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The Evolution of Legal Education

Cindy Pham Posted in Educating Tomorrow’s Lawyers®, News

The Denver Bar Association’s October edition of The Docket features a brief history of the American legal education system and mentions Educating Tomorrow’s Lawyers‘ current efforts “to advance legal education and raise standards of competence and professionalism.”

The Docket discusses how legal education was originally based on a system of clerkships and apprenticeships until the end of the 19th century when it was replaced by a system of formalized legal education and training, thought to provide a more standardized and rigorous foundation for law students. This formalized system eventually evolved into what is now commonly known and used as the case system, which relies on the Socratic method to teach case law.

However, with the reliance on the formalized case system of legal education, some critics worried that law students were losing practical skills that apprenticeships provided. Recognizing the need to balance the benefits of both legal education systems, many schools now work to add clinics, externships, and other hands-on work experience to their programs. The article references the work of Educating Tomorrow’s Lawyers to promote this goal.


  • Maxeinerj

    Ryan Jardine’s article A Brief History of Legal Education in America: From Apprenticeships and
    Back Again?  is a reminder that legal education is More
    than Just Law School.

    The United States in eliminating practical training after law school is
    practically alone among modern nations. Other common law countries have their “articling,”
    while civil countries have even more formal post law school practical training

    As plans for the law school of tomorrow are developed, it is important
    to remember that the Bar must have a major role. The law schools, if for no
    other reason than finances, cannot take on the laboring oar. Those who think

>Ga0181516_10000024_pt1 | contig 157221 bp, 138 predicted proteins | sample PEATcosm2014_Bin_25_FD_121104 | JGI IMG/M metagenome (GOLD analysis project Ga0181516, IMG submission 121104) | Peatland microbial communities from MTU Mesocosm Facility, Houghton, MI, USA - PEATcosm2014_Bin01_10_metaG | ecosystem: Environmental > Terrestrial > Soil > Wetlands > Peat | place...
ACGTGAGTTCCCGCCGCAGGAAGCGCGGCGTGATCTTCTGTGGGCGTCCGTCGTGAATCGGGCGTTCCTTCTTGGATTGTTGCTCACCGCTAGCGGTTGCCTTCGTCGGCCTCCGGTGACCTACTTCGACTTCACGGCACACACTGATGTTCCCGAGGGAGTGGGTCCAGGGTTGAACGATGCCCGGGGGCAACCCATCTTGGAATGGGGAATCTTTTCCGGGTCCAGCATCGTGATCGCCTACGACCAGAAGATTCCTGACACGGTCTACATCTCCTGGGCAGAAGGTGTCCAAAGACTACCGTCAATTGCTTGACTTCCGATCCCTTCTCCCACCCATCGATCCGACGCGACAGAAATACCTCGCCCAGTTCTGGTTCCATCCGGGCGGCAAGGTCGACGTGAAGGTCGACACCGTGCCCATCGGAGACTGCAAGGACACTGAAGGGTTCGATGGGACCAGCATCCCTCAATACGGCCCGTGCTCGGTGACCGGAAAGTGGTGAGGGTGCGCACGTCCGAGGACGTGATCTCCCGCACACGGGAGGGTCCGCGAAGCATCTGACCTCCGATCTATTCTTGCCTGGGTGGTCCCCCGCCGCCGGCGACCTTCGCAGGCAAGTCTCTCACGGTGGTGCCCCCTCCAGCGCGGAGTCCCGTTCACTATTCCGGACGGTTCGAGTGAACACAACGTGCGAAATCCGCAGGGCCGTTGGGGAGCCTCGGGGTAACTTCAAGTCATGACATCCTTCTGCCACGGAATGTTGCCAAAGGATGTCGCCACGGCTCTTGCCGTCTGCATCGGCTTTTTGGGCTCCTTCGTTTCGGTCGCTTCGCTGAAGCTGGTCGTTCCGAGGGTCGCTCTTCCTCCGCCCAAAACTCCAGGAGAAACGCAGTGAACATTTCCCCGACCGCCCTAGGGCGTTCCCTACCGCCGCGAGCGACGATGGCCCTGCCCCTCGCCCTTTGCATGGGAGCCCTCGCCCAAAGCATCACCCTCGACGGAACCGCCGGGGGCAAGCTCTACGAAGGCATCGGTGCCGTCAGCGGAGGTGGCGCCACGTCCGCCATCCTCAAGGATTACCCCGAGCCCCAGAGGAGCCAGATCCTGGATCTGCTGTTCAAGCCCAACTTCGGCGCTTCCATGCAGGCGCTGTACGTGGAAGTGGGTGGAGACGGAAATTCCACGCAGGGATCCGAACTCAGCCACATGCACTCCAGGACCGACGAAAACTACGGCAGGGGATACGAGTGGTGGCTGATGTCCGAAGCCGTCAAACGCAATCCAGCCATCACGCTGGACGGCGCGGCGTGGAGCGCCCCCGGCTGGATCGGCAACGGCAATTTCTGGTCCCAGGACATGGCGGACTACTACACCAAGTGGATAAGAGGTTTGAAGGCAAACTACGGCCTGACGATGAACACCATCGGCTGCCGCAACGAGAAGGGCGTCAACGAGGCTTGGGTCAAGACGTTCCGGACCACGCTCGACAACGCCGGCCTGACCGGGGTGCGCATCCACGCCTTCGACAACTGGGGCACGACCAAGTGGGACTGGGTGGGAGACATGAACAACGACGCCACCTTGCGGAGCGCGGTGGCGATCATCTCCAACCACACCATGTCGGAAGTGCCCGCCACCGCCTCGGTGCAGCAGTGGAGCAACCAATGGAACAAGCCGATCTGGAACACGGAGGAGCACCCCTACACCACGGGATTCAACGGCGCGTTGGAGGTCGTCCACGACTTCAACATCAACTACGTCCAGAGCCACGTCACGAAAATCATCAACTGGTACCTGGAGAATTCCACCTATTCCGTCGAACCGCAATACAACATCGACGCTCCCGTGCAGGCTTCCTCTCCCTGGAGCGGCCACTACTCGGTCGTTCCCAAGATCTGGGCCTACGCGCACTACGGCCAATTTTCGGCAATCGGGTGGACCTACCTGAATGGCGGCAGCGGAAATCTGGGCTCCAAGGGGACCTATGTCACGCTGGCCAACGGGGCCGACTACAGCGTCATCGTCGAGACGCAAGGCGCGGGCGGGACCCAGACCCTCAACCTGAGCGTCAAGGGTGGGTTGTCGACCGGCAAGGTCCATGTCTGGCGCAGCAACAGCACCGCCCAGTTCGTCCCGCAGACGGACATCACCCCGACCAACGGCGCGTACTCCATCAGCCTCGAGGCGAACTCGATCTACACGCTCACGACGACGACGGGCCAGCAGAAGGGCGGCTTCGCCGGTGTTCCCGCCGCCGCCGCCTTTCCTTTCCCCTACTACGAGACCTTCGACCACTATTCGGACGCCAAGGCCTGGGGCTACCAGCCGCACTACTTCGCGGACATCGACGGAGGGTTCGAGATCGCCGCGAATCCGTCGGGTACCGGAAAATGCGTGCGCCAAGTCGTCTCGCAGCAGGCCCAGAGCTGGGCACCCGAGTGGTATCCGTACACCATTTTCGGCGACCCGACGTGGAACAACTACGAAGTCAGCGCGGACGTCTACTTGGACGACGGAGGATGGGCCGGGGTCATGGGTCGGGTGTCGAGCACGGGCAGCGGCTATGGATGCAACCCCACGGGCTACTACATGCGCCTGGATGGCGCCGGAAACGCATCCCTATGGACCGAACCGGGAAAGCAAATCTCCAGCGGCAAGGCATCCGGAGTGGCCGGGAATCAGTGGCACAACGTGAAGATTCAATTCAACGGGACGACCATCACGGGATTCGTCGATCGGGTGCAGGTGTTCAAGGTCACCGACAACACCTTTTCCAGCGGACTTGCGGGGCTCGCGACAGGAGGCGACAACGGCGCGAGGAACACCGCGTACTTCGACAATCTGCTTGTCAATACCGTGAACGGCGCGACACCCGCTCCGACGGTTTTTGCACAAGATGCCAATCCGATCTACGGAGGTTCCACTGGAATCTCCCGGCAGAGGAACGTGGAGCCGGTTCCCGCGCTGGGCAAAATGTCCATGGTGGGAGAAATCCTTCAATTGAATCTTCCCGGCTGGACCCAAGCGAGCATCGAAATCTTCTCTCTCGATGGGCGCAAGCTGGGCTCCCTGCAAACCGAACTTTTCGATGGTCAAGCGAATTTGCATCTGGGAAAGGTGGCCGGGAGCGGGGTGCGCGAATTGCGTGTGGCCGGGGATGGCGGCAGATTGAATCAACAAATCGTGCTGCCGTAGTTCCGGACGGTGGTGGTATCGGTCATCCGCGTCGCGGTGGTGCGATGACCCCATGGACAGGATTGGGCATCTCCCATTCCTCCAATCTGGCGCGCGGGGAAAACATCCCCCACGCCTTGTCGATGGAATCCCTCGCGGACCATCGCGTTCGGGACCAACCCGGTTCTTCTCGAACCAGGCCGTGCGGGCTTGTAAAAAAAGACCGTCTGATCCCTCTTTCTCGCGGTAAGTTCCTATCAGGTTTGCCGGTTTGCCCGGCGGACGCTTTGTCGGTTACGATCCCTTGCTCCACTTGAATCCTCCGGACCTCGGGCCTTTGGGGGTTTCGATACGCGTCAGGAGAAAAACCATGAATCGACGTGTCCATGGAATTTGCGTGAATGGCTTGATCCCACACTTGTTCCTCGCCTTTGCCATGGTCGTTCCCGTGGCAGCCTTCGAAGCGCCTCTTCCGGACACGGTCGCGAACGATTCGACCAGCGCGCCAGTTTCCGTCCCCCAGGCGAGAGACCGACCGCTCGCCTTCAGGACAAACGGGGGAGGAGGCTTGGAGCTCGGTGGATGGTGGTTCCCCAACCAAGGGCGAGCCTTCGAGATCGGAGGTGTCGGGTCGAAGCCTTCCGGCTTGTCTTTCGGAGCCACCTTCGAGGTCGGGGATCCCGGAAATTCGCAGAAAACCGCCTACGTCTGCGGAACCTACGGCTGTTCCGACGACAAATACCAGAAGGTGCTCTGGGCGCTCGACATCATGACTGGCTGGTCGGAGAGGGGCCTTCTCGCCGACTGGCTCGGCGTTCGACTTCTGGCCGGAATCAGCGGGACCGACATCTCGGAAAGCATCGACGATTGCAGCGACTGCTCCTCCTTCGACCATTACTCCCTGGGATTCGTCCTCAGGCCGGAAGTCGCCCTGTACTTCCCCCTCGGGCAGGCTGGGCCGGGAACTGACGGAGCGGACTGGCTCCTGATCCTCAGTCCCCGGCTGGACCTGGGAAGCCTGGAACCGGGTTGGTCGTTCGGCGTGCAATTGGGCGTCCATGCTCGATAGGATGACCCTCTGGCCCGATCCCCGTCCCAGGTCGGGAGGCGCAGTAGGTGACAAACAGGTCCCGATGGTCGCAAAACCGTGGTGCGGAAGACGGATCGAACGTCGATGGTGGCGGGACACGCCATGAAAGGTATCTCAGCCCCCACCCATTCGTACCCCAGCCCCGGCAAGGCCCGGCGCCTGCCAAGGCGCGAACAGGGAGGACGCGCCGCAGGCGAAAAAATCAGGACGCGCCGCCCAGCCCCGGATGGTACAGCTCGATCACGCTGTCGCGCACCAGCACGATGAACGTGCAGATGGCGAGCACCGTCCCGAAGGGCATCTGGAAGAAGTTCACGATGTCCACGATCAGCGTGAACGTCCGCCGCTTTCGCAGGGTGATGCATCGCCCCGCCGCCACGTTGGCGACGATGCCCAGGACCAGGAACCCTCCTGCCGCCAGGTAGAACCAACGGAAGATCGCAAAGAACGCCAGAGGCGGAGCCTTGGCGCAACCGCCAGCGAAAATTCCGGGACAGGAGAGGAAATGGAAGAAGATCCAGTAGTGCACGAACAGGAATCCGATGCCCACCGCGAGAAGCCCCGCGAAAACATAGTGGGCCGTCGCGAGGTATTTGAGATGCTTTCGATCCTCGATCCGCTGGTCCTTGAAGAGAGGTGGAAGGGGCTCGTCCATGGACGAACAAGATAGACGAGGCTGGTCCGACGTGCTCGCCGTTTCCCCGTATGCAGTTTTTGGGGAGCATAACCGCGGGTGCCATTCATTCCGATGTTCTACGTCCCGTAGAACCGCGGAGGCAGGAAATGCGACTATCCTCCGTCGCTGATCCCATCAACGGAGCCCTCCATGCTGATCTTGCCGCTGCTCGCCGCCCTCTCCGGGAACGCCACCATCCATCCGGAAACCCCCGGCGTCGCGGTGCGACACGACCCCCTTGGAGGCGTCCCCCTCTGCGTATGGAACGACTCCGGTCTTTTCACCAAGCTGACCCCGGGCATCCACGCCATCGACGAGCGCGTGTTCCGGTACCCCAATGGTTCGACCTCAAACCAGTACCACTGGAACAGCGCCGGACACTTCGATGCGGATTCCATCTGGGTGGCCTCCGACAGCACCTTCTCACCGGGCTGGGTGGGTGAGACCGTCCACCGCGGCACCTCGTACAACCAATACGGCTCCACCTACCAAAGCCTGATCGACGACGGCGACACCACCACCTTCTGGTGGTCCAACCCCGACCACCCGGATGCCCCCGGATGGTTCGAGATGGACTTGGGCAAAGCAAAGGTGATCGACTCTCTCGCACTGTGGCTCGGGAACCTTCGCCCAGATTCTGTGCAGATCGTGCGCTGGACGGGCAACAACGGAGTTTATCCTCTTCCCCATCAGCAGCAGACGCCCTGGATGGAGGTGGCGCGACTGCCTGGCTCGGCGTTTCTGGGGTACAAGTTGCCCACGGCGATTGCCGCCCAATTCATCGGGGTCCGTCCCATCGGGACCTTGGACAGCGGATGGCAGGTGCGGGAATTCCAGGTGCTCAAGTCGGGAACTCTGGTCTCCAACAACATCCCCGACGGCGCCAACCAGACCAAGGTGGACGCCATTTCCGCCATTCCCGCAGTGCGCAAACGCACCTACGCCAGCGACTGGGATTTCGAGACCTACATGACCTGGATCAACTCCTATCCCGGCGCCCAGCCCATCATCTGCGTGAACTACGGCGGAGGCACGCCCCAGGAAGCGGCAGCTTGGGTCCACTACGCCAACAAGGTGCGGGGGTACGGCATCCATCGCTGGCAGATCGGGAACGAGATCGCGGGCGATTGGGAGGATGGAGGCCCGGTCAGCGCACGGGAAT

that medical education can be a model should examine finances. Tuition makes up
    less than 4% of medical school funding, but 80% or more of law school funding.

    For further information:

    Maxeiner, James R., More than
    Just Law School: Global Perspectives on the Place of the Practical in Legal
    Education (February 23, 2008). Available at SSRN:
    http://ssrn.com/abstract=1230459 or http://dx.doi.org/10.2139/ssrn.1230459

    Maxeiner, James R., Integrating
    Practical Training and Professional Legal Education: Three Questions for Three
    Systems (May 25, 2007). IUS Gentium, Vol. 13, 2007. Available at SSRN: http://ssrn.com/abstract=1232577   (Text to be available shortly on SSRN, in
    book form at http://amzn.com/9048181402)

    Maxeiner, James R., Educating
    Lawyers Now and Then: Two Carnegie Critiques of the Common Law and the Case
    Method (June 1, 2007). International Journal of Legal Information, Vol. 35, No.
    1, pp. 1-46, 2007. Available at SSRN: http://ssrn.com/abstract=1151529

    The last paper addresses medical
    school comparison and the passing of apprenticeship.  It is published in book form together with
    the first Carnegie Report at  http://amzn.com/1600420338. The first
    Carnegie Report is fascinating.

    James Maxeiner
    Associate Professor
    University of Baltimore School of Law